Drowsy driving, though perhaps less of a pressing issue in terms of highway safety than drunk driving and distracted driving, is still an important issue to address in making our roadways safer. Federal law already addressees the issue as it pertains to commercial vehicle drivers in hours of service regulations. These are the rules which govern the length of truckers’ work days and work weeks, as well as the frequency and length of rest breaks.
In terms of laws addressing drowsy driving in general, states have taken different approaches. Some states don’t address the issue at all, while others allow for criminal prosecution. In Florida, the Ronshay Dugans Act simply established an awareness campaign on the issue of drowsy driving. Greater awareness of the issue is important, but more needs to be done to really address the issue.
Recognizing the patchwork approach to the issue of drowsy driving, the National Sleep Foundation recently proposed the Drowsy Driving Reduction Act of 2015 to lawmakers in the House and Senate. The legislation, if passed, would establish a task force which would study the issue of drowsy driving in each state, particularly its prevalence, current laws addressing it, and how those laws are enforced. Based on these investigations, appropriate recommendations would be made to help improve the situation.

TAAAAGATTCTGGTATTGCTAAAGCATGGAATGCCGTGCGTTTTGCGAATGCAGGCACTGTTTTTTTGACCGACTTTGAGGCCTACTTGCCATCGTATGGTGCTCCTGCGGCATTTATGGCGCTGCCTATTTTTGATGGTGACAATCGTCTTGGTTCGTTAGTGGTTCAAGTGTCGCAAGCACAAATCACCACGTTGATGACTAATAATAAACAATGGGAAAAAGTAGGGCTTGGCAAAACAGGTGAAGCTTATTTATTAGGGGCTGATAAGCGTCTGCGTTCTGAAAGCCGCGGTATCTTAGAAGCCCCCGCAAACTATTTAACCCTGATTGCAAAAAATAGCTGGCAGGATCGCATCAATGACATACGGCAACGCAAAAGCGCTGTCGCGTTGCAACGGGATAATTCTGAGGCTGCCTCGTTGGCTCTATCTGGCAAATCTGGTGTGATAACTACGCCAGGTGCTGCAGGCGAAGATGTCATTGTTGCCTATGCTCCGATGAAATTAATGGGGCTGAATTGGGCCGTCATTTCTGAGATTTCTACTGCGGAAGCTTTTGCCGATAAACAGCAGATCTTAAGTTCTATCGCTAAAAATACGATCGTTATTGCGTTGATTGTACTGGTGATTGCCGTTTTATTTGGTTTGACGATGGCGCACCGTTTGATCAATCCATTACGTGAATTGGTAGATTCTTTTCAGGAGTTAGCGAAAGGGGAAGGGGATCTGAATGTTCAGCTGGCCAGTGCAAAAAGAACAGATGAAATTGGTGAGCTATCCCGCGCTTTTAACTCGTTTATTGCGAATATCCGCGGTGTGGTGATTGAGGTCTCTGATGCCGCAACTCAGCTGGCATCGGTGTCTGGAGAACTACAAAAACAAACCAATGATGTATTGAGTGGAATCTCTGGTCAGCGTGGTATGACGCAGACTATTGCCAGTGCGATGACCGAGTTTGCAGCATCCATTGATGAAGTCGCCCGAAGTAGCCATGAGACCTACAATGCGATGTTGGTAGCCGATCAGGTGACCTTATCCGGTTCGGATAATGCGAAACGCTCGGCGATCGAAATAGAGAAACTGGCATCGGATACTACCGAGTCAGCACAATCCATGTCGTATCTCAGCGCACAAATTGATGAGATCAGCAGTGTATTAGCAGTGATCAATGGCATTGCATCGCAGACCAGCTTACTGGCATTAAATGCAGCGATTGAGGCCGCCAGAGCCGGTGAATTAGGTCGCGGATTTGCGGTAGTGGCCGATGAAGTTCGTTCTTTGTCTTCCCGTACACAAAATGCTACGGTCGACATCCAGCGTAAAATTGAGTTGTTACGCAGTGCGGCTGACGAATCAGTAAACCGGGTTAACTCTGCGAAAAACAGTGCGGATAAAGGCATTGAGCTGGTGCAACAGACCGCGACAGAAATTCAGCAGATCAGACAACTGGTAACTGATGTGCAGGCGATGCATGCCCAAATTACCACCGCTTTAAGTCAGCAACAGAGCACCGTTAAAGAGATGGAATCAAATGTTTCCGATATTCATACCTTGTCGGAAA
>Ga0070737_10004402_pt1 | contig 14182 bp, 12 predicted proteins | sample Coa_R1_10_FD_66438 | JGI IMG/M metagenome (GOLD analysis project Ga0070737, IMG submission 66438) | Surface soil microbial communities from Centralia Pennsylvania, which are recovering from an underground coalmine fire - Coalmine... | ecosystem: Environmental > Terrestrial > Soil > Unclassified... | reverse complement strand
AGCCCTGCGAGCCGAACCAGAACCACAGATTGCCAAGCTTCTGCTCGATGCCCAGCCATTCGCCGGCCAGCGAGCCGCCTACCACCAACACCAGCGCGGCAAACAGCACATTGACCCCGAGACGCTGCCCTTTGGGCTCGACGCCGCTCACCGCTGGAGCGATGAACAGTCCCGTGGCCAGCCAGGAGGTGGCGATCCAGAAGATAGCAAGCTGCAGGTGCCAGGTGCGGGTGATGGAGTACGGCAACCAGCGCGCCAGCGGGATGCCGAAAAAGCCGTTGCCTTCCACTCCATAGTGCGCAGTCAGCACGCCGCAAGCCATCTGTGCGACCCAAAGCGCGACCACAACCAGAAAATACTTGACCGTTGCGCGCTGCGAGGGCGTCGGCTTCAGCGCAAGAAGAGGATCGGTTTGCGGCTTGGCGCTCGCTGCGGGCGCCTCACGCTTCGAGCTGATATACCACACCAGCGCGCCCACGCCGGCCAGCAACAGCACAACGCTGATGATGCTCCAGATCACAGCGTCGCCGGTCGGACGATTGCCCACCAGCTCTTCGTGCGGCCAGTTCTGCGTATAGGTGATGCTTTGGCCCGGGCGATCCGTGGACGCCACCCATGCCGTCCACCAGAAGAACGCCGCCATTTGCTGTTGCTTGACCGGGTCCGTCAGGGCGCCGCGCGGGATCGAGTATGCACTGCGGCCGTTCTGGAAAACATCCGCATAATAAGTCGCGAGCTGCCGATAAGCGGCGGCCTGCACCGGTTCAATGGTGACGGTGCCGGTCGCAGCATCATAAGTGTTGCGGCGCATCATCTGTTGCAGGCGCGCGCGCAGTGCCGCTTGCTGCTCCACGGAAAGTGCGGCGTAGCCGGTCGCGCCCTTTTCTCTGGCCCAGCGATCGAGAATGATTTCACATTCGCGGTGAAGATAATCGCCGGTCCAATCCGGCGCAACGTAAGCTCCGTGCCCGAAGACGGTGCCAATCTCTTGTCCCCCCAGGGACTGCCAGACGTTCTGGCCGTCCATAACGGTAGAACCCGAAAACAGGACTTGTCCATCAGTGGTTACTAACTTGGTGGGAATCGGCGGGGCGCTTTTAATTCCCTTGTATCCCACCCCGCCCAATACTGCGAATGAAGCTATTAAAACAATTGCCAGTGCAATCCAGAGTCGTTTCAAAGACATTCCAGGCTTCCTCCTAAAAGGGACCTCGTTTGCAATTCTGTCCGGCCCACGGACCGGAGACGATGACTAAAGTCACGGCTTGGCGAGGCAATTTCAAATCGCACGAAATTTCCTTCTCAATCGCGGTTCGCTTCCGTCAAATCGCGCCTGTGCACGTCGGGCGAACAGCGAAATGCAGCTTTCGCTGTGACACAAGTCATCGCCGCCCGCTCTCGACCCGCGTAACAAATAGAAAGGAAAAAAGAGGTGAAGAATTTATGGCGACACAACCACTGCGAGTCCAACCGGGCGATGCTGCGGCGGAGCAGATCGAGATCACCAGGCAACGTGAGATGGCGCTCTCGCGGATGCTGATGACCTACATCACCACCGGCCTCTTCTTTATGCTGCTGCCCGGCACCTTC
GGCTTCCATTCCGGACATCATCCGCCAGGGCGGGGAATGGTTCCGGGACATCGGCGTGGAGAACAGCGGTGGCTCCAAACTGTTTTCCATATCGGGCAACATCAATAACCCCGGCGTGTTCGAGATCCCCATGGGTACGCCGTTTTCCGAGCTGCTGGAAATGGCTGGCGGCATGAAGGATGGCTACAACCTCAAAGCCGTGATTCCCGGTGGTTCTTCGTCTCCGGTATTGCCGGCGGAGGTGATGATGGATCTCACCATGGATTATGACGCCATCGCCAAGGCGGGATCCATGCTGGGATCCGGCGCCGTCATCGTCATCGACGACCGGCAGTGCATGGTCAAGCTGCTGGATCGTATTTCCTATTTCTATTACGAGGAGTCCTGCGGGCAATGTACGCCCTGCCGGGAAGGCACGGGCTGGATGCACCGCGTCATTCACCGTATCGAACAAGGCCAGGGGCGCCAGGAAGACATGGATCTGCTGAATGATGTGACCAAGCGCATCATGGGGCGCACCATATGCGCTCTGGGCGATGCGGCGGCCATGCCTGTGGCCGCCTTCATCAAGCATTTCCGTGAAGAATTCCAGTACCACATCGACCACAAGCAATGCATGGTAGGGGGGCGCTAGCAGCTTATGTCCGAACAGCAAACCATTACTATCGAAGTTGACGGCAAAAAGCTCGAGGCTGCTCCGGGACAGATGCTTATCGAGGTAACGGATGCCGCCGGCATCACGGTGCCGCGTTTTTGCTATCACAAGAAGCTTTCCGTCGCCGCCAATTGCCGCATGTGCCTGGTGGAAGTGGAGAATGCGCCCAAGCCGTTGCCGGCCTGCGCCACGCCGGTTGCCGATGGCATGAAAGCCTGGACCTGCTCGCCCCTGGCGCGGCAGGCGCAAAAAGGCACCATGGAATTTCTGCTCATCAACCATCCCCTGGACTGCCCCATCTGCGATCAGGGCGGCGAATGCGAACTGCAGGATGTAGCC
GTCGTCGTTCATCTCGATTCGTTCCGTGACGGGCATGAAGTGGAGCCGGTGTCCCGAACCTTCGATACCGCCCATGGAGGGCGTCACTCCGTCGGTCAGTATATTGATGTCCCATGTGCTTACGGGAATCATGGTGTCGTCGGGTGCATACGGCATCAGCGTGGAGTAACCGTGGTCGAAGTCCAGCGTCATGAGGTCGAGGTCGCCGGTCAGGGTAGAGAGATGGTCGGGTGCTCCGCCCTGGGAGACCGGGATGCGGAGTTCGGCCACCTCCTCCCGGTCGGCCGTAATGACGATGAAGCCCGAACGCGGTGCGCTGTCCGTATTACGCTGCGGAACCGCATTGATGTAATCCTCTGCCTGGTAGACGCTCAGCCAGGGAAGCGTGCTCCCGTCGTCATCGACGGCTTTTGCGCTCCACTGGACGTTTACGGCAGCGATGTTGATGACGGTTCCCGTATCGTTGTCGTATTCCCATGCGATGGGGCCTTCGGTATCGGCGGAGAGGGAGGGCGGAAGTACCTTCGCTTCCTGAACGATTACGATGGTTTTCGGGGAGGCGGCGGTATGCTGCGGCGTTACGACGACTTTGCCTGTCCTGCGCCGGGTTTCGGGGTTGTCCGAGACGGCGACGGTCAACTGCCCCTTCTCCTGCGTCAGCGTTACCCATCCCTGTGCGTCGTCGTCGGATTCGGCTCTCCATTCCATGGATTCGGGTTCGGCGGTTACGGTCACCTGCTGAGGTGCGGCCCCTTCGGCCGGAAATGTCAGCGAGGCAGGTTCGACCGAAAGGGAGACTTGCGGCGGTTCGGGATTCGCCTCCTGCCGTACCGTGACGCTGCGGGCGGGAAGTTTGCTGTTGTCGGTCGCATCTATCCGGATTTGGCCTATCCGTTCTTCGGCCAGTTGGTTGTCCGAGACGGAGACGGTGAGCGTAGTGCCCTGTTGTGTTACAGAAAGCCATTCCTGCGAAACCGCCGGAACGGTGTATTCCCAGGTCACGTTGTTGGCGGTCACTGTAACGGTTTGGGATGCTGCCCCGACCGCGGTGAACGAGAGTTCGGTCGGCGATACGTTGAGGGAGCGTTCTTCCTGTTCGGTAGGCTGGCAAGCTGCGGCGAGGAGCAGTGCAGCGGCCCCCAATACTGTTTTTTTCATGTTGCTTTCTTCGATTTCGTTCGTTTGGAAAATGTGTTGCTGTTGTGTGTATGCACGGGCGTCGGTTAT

Sources didn’t provide any indication of how much support the measure is expected to gain, but it isn’t unlikely that it would take some serious efforts to get something like it in place. What is important, from the perspective of a personal injury attorney, is that individuals who are harmed in a motor vehicle accident by the negligence of a drowsy driver have the opportunity to seek adequate compensation. Addressing the problem on a broader scale is also important, though, and hopefully the time will come when the issue is addressed from all available angles.
Sources: Sleep Review, “Drowsy Driving Reduction Act Aims to Reduce Dangers on the Road,” September 10, 2014.
National Conference of State Legislatures, “Summaries of Current Drowsy Driving Laws,” Accessed October 1, 2014.